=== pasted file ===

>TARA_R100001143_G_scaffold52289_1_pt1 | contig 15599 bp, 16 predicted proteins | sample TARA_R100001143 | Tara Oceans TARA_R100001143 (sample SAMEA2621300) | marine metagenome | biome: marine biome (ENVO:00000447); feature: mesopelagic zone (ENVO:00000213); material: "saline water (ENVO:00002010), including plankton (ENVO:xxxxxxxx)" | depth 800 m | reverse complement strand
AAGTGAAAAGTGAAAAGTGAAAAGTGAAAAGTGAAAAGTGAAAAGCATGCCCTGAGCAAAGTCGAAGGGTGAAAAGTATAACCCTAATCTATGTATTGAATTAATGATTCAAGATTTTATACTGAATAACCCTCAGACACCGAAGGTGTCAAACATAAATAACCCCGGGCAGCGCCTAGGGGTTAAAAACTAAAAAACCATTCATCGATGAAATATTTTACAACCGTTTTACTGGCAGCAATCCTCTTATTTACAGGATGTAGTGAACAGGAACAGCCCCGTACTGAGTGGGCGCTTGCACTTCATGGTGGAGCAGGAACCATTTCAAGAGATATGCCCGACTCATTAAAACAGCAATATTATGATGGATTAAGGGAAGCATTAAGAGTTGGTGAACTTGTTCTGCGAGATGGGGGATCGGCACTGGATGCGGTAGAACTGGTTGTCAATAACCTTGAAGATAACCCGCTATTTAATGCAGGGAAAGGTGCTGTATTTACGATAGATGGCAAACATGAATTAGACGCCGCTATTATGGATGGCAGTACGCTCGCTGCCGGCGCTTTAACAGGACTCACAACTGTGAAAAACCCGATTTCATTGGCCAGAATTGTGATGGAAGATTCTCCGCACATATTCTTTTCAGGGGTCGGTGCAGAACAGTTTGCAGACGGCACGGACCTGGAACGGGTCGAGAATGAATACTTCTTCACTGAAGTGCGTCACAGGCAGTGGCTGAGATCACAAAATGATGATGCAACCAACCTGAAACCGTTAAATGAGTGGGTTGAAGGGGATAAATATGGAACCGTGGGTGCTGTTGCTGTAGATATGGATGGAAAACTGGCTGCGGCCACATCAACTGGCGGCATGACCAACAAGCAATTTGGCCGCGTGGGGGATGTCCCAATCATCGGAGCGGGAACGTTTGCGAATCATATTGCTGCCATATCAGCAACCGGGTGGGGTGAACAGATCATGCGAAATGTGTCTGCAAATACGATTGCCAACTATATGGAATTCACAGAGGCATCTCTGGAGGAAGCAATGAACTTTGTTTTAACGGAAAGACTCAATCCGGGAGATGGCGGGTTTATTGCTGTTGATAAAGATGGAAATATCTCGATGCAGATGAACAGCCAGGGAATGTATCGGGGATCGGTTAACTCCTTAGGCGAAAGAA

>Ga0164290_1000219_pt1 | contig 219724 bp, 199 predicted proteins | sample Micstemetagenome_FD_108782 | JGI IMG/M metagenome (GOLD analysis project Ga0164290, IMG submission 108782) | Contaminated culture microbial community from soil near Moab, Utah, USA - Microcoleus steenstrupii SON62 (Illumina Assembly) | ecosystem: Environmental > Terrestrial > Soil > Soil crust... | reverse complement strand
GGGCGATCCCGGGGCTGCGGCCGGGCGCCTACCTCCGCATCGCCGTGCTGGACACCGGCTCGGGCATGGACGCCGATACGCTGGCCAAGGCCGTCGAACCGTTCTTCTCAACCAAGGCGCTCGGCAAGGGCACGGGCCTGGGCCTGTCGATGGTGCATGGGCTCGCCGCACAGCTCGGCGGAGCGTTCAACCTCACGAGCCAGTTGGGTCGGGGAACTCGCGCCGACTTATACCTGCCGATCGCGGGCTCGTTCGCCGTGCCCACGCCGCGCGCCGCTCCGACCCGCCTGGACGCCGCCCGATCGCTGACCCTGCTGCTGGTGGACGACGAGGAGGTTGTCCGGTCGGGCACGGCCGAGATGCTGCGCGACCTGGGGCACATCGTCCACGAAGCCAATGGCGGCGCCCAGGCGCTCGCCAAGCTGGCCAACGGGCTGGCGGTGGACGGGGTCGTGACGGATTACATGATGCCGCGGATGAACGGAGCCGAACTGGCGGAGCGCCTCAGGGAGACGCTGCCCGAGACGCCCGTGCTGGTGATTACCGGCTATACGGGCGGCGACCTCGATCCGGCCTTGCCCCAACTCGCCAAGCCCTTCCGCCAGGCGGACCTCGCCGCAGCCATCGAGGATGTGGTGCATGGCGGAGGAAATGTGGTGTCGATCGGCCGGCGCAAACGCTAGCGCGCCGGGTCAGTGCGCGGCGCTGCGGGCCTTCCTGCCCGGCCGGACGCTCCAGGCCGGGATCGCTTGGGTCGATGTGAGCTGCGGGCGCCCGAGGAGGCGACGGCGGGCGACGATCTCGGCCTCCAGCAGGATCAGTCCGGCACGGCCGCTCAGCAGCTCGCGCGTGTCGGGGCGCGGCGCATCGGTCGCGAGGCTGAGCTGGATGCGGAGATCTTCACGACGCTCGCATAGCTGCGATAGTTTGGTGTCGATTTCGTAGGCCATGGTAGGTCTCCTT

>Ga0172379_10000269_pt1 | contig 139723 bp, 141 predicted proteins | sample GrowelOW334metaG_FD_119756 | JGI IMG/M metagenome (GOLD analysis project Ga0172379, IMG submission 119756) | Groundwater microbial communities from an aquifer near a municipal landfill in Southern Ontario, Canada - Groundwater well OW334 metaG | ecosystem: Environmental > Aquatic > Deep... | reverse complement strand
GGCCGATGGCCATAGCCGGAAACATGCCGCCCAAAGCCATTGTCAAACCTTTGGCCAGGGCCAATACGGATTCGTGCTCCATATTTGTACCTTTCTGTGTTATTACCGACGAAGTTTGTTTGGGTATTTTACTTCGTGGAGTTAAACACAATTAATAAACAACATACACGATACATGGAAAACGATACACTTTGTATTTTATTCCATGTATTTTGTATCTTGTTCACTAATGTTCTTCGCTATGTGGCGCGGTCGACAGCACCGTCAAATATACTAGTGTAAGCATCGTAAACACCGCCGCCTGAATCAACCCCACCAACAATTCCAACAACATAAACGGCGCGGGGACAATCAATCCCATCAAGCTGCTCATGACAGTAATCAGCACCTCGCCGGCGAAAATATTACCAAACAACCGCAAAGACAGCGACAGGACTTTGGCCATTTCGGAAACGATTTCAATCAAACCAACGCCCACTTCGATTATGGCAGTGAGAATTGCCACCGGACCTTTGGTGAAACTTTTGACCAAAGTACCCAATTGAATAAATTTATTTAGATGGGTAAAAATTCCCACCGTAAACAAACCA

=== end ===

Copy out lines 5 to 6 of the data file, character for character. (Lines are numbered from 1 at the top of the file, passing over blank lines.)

>Ga0172379_10000269_pt1 | contig 139723 bp, 141 predicted proteins | sample GrowelOW334metaG_FD_119756 | JGI IMG/M metagenome (GOLD analysis project Ga0172379, IMG submission 119756) | Groundwater microbial communities from an aquifer near a municipal landfill in Southern Ontario, Canada - Groundwater well OW334 metaG | ecosystem: Environmental > Aquatic > Deep... | reverse complement strand
GGCCGATGGCCATAGCCGGAAACATGCCGCCCAAAGCCATTGTCAAACCTTTGGCCAGGGCCAATACGGATTCGTGCTCCATATTTGTACCTTTCTGTGTTATTACCGACGAAGTTTGTTTGGGTATTTTACTTCGTGGAGTTAAACACAATTAATAAACAACATACACGATACATGGAAAACGATACACTTTGTATTTTATTCCATGTATTTTGTATCTTGTTCACTAATGTTCTTCGCTATGTGGCGCGGTCGACAGCACCGTCAAATATACTAGTGTAAGCATCGTAAACACCGCCGCCTGAATCAACCCCACCAACAATTCCAACAACATAAACGGCGCGGGGACAATCAATCCCATCAAGCTGCTCATGACAGTAATCAGCACCTCGCCGGCGAAAATATTACCAAACAACCGCAAAGACAGCGACAGGACTTTGGCCATTTCGGAAACGATTTCAATCAAACCAACGCCCACTTCGATTATGGCAGTGAGAATTGCCACCGGACCTTTGGTGAAACTTTTGACCAAAGTACCCAATTGAATAAATTTATTTAGATGGGTAAAAATTCCCACCGTAAACAAACCA